First, figure out what acim you want to get rid of. Take all the books off your shelves that you won’t read again or won’t ever get around to reading. Don’t forget cookbooks you never use and children’s books your kids have grown out of. Then, do some research to figure out what your local used bookstore specializes in.
Do they mostly carry fiction and poetry? Or are they into biographies and self help? Depending on what you have in your personal library, you may need to find more than one store to take all of your books. Out of date reference books like atlases and encyclopedias will probably be rejected, unless they are unique or collectible in some way. Most bookstores will pay more for recent releases in good condition, the exception being extremely popular back titles of authors such as John Grisham or Dan Brown, since they usually already have tons of those.
Once you have the books culled from your collection, make sure they are clean and in the best condition you can get them in. Take a moment to dust them off, check for dog-eared pages, erase any pencil markings and remove Post Its stuck to pages. Most stores don’t want highlighted or otherwise annotated texts.
Call ahead to the used bookstore to check when they accept customer trade-ins. Often they will only accept them on weekdays, since weekends are busier. Sometimes they have a special buyer who is only in the store on certain days of the week. Some only take books by appointment, especially for larger amount of books. While you are finding out when to bring in your books, also ask what types of books they most welcome and which they don’t ever take. Some stores don’t accept cookbooks, while others shun fiction. Do your homework and be prepared to go to more than one store to unload all of your books.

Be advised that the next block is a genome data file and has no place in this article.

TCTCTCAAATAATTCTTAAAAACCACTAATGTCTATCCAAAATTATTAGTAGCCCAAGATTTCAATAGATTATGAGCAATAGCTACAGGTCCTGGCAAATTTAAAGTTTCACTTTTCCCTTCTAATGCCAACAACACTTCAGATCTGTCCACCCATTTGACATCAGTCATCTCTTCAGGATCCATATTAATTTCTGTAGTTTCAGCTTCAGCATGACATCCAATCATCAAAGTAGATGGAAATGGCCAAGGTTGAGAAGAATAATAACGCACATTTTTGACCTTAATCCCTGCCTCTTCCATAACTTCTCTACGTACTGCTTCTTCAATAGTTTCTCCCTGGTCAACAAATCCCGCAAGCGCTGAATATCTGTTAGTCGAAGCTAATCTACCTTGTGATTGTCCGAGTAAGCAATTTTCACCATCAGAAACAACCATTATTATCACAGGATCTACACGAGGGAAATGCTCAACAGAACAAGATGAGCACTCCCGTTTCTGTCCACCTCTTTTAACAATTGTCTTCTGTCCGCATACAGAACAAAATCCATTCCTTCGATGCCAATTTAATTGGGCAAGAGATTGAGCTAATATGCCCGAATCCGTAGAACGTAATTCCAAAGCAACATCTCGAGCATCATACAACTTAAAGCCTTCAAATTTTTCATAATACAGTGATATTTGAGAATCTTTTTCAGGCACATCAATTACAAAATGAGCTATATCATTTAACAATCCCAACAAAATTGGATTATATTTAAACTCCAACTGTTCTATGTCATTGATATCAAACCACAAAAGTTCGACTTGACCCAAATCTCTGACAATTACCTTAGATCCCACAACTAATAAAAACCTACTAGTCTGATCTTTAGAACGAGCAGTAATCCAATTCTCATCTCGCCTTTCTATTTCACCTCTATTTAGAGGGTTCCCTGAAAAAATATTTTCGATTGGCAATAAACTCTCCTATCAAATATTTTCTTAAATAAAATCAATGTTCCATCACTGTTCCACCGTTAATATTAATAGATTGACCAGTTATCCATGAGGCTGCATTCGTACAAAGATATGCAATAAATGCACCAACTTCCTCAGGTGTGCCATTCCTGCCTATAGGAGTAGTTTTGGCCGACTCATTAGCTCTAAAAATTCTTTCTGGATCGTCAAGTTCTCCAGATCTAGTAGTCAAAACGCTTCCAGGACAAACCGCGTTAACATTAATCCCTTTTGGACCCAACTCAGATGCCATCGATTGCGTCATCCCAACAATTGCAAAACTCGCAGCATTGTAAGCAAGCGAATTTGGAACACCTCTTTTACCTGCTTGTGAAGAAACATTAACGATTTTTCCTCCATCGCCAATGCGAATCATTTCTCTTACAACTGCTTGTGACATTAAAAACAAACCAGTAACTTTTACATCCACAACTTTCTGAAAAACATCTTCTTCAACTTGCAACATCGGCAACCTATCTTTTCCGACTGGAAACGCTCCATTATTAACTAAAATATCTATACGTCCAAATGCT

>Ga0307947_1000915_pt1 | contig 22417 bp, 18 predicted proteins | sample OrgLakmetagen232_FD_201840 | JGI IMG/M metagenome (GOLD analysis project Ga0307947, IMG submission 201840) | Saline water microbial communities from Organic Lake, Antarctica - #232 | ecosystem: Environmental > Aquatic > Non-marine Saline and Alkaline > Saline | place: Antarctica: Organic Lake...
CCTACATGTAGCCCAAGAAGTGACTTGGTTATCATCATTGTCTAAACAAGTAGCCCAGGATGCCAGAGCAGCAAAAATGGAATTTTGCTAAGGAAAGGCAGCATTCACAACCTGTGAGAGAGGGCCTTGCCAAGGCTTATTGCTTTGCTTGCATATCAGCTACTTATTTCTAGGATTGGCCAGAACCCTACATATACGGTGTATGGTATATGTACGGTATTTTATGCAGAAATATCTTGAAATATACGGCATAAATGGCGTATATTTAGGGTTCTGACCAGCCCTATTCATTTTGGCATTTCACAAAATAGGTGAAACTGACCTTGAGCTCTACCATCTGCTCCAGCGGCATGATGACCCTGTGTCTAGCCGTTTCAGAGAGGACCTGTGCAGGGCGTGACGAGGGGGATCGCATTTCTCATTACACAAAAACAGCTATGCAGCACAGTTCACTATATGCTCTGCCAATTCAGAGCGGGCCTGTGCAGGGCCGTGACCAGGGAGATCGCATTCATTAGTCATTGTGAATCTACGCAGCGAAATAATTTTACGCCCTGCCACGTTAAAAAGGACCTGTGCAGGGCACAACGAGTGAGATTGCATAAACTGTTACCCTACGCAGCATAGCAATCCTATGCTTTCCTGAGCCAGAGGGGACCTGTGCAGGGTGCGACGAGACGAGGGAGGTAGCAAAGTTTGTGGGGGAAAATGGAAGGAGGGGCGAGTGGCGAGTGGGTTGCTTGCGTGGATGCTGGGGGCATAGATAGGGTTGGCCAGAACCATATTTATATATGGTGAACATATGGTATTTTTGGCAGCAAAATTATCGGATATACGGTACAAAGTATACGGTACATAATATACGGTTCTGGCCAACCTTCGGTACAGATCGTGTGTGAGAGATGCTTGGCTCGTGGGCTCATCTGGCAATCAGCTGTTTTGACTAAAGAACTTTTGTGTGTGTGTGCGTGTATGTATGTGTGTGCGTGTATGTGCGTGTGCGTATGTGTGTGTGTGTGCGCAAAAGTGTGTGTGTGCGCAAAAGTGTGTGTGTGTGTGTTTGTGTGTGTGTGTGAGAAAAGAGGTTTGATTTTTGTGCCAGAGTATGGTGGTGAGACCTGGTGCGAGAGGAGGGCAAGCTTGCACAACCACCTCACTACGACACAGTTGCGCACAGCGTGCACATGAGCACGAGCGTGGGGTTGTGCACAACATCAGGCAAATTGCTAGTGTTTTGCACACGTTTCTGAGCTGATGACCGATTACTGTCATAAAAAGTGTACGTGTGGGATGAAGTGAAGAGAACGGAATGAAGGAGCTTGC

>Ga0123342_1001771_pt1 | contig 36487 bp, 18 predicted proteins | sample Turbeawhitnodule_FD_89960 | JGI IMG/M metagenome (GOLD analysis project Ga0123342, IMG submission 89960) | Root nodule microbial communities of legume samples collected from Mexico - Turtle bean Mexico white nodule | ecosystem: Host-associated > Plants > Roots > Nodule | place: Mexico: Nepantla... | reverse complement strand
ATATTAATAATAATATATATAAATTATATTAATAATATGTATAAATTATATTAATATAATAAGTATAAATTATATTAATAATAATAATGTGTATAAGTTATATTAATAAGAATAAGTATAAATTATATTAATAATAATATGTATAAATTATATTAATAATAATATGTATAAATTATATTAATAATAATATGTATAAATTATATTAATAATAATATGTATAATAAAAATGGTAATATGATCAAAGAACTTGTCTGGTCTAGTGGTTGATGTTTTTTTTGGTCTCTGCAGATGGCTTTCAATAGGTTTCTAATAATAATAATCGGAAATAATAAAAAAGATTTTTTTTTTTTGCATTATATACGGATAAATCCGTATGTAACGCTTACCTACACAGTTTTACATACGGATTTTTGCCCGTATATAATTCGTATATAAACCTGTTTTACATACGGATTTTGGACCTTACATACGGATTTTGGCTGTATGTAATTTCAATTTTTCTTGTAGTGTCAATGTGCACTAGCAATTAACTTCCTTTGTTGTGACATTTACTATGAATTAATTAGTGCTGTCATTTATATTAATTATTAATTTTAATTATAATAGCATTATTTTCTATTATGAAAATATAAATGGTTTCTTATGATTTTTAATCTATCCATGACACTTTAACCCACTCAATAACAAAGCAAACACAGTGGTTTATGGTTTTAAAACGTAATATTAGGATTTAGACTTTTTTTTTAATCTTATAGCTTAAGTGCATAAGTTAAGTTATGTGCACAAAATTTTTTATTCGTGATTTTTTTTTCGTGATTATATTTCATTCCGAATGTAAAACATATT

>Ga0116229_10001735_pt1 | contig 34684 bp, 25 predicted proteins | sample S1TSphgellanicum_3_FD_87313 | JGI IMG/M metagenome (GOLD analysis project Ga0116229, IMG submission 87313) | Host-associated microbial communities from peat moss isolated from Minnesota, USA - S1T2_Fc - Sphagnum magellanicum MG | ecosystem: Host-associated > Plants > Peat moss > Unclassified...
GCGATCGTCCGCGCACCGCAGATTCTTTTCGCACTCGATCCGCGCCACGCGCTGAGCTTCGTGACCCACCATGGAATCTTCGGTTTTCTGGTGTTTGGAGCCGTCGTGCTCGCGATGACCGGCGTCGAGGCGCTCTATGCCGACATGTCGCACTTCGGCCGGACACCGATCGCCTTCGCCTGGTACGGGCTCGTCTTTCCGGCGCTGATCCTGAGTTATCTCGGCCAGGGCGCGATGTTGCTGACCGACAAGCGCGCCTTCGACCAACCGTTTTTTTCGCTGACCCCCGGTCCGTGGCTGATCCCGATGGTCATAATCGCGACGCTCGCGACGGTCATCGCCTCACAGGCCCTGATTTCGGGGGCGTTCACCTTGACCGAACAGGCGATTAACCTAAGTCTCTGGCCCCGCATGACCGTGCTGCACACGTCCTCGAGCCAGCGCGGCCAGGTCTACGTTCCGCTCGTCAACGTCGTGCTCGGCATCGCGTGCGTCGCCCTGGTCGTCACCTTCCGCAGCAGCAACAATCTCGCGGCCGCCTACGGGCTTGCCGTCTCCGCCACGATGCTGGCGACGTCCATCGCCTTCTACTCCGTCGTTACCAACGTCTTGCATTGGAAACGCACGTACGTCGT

Decide if you want cash or store credit for your books. Some stores offer credit exclusively, so be prepared to make a trade. Other stores offer a better rate of return if you choose credit, often as much as 25% more than cash. If you are a frequent book buyer, then credit might be a better way to go. On the other hand, cash is cash.
On the day you are going to take your books in, take a look at the weather. If it is raining, it isn’t a good day to bring in your books. Some booksellers don’t accept books at all on rainy days, since the process of getting them from car to store can make books wet. Save this errand for a sunny day.
Put the books in sturdy bags with handles or small boxes for easy carrying. Even if you only have a few, transport them in a bag to protect them on your way to the bookstore. Get a friend to help you if you have a lot of books. The bookstore staff will not help you transport the books into the store.
Make sure you understand how the bookstore staff is evaluating your books for resale. Often they will offer you a percentage of what they believe they will sell the book for, not a percentage of the cover price. Ask what their formula is before you begin. If you think you can get more for a specific book elsewhere, don’t be afraid to bargain. However, the bookstore employees are experts at pricing and know what the market for each type of book is, so when in doubt, defer to their judgment.
Don’t forget to be pleasant and polite to all bookstore staff. They will be more likely to accept your books in the future if you maintain a friendly and professional attitude. Take pride in the fact that you are allowing your books to find new homes and freeing up space in your own home. If you traded your books in for store credit, don’t forget to use it! Even if you don’t need a book, used bookstores can be great places to find unusual gifts.